#7 timokarhula

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Posted 19 March 2021 - 07:19 AM

I observed SN2021dov in CGCG 005-038 (Hydra) last evening with my 12-inch Dob and 188x power.  I could easily see the supernova but I was not sure about seeing the galaxy itself.  SN2021dov overpowered the galaxy.  I estimated SN2021dov having the same brightness as the star 71" SW, that is magnitude 14.2.

 

I could not see SN2021K in MCG +6-30-84 (CVn) later in the night.

 

/Timo Karhula


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#8 EmeraldHills

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Posted 19 March 2021 - 09:19 AM

Looking forward to trying to observe PNV J23244760+6111140 tonight. Exciting stuff! (Thanks to GaryShaw who tipped me off.)

23 24 47.73    at  +61 11 14.8

 

I did a quick video about it here.

 

http://www.cbat.eps....60 6111140.html

2021 03 18.4236

Discovered by Yuji Nakamura, Kameyama, Mie, Japan, on four frames (15-s exp. limiting mag 12.0) taken by 135mm F4.0 lens + CCD. Nothing is visible at this location on the frames taken on 2021 Mar. 14.4253 UT (15-s exp. limiting mag 13.0) by same instrument. The object is located very close to a W UMa type eclipsing variable star CzeV3217 (Mag. range 14.870 - 14.960 V, AAVSO VSX).


Edited by EmeraldHills, 19 March 2021 - 12:22 PM.

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#9 timokarhula

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Posted 19 March 2021 - 09:46 AM

PNV J23244760+6111140 is a classical, galactic nova.  Not a supernova, but still very interesting.  It is now designated as N Cas 2021 in AAVSO.  Nova Cassiopeia can very well reach naked eye magnitude in coming nights.  I was not aware of its existence last night, so I missed Nova Cas.

 

/Timo Karhula


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#10 EmeraldHills

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Posted 19 March 2021 - 09:53 AM

PNV J23244760+6111140 is a classical, galactic nova. 

<...snip...>

Thanks Timo. I'm relatively new on the scene here. (Even though my registration at CloudyNights dates back to 2006, I've really only become an active observer in the past 3 months... so I have a grand total, really, of 10 observing sessions under my belt so far hahaha sadly.) But please help me catch up - what would distinguish a galactic nova from a super nova? Is it just a matter of degree? An increment?



#11 timokarhula

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Posted 19 March 2021 - 10:14 AM

Hi Doug L. (EmeraldHills).  Well, I'm not an expert in variable stars, but I'm more in to deep-sky and comets.

 

Simply put, ordinary novae do not destroy themselves totally and can therefore burst several times in their life-times.  They may increase their brightness by about 10 magnitudes or more during an eruption.  Novae occurs several times a year in our Galaxy.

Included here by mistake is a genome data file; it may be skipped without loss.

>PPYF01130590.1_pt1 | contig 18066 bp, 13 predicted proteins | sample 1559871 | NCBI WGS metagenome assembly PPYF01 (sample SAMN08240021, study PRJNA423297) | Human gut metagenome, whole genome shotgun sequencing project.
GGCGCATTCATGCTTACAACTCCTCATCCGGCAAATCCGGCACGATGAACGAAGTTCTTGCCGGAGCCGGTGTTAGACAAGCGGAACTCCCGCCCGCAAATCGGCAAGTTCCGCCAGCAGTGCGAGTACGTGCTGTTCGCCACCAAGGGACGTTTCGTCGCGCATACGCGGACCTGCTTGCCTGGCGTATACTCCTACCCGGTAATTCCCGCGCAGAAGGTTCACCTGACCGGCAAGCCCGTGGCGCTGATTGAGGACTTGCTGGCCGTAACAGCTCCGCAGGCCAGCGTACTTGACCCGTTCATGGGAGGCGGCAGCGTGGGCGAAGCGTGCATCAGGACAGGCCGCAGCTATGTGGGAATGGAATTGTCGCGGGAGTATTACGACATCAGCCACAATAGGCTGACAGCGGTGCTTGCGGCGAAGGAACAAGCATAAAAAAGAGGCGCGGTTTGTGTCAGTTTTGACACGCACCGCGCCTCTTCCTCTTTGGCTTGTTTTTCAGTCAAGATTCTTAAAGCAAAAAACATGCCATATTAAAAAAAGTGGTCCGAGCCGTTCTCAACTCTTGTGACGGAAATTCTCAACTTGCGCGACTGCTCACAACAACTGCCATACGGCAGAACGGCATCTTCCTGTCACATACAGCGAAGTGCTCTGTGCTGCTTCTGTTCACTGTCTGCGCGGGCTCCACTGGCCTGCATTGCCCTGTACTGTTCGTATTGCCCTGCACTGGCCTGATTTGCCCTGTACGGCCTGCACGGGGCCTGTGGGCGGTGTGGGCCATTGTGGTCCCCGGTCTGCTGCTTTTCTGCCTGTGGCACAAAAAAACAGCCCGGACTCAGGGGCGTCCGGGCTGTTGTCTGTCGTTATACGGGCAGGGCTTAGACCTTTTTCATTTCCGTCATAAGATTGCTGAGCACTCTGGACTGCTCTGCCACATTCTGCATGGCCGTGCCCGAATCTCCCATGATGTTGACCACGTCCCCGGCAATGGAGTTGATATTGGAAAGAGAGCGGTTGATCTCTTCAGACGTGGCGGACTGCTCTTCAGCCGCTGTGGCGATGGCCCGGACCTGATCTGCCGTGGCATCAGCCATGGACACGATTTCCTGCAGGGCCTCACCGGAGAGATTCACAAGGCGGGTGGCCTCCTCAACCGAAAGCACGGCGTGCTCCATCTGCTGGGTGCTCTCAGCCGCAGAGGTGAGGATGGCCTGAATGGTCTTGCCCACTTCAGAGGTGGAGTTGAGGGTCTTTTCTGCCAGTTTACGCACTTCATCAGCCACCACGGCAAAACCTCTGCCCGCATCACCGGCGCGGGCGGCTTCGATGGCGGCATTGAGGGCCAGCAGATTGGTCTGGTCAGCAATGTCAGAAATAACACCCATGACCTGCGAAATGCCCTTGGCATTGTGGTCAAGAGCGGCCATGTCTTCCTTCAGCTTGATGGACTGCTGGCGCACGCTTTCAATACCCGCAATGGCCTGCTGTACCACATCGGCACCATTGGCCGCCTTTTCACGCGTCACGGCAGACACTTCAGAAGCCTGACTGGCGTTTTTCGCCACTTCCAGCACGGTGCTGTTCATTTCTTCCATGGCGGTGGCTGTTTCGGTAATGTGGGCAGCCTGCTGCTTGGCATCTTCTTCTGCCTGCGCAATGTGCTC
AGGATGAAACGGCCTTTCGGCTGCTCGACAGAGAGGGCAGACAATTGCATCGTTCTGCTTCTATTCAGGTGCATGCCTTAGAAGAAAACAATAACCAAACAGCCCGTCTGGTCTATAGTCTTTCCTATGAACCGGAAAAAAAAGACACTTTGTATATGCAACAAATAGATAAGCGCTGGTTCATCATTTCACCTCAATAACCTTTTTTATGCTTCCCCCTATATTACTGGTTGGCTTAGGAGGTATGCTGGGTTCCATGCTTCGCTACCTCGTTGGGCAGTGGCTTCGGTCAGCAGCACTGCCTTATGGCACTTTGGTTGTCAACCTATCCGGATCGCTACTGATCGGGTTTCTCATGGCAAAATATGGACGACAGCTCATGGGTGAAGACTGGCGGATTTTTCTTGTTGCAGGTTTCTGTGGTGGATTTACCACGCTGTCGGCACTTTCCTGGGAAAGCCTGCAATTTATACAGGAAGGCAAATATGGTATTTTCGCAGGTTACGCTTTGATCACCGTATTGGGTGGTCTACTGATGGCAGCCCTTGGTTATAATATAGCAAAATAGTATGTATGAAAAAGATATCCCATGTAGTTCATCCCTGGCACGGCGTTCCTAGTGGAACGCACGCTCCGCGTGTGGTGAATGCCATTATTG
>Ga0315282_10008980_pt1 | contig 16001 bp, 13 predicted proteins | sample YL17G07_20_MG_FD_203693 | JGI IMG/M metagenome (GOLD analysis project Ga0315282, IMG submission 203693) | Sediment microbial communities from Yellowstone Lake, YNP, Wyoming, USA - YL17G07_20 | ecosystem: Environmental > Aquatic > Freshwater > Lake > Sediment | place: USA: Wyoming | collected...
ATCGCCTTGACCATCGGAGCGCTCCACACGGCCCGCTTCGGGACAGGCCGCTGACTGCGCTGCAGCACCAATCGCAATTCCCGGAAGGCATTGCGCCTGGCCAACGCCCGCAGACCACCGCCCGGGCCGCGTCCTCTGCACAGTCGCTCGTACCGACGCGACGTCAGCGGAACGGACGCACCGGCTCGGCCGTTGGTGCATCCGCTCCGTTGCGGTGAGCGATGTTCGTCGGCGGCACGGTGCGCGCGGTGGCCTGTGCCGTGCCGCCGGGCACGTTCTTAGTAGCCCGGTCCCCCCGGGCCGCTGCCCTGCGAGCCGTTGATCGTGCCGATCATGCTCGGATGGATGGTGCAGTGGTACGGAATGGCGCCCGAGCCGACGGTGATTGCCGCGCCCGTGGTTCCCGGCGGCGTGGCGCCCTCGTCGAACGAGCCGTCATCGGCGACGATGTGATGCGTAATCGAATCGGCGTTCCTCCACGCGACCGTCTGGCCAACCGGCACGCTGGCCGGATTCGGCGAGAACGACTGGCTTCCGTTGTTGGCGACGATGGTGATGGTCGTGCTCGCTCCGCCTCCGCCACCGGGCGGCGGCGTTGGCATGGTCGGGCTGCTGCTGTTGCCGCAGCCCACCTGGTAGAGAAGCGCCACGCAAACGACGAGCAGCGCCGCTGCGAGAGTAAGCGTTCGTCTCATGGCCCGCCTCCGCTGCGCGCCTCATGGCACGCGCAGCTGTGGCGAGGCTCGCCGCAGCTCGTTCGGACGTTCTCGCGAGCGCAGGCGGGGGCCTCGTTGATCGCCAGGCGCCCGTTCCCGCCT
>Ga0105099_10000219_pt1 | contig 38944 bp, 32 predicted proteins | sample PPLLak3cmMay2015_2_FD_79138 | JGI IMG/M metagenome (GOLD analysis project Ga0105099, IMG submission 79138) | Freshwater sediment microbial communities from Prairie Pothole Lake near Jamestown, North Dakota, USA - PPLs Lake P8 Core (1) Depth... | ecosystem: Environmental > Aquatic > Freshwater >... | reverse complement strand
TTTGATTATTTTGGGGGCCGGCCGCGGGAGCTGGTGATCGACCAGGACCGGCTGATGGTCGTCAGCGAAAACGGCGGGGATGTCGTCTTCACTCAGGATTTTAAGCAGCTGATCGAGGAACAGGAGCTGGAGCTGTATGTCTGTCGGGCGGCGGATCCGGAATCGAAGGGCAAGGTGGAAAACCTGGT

Supernovae are believed to destroy themselves completely and leave only a neutron star or a black hole as the remnant, plus a surrounding nebula that was created by the explosion.  Supernovae should brighten by about 15 magnitudes or more.  That is about 100 times more than an ordinary nova.  Supernovae should happen about once every 100 years in the Milky Way, so we are some 400 years overdue now!

 

Novae and supernovae have distinct differences in their spectrums.  Their expansion velocities differ at least 10-fold and supernovae show spectral lines with signatures of heavy elements, and so forth.  Their mechanisms are different and I leave to others to describe them better than me. smile.gif

 

All the best,

 

/Timo Karhula


Edited by timokarhula, 19 March 2021 - 10:20 AM.

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#12 EmeraldHills

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Posted 19 March 2021 - 10:23 AM

Hi Doug L. (EmeraldHills).  Well, I'm not an expert in variable stars, but I'm more in to deep-sky and comets.

<...snip...>

VERY helpful!!!!!!!!!!!!!!!!! So part of it IS incremental. But we look forward to the spectroscopy, right? : )


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#13 timokarhula

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Posted 19 March 2021 - 10:35 AM

Its spectrum has already been obtained and investigated.  smile.gif

 

(quite technical reading..)

 

http://www.astronome...org/?read=14472

 

Actually, I have observed a lot more of supernovae (66 of them) than ordinary novae (17) because I look out in to the cosmos.  Only once have I observed a classical, extra-galactic nova,  AT2019lvm in the Large Magellanic Cloud.  That was on August 24, 2019, on my most recent trip to Western Australia. The nova was still faint, magnitude 12.9 by my estimate.  I have made many trips to the southern hemisphere but only after SN1987A in LMC.

 

/Timo Karhula


Edited by timokarhula, 19 March 2021 - 11:24 PM.

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#14 EmeraldHills

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Posted 19 March 2021 - 12:23 PM

Love it. Read this material and still think it's exciting to witness this.


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#15 StanH

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Posted 20 March 2021 - 08:30 AM

Despite moonlight, I set up the 17.5-inch last night.  Nova Cas was unfortunately too low to the northwest to see.  Probably could have seen it before dawn, but after 11 PM I was as far as I could go.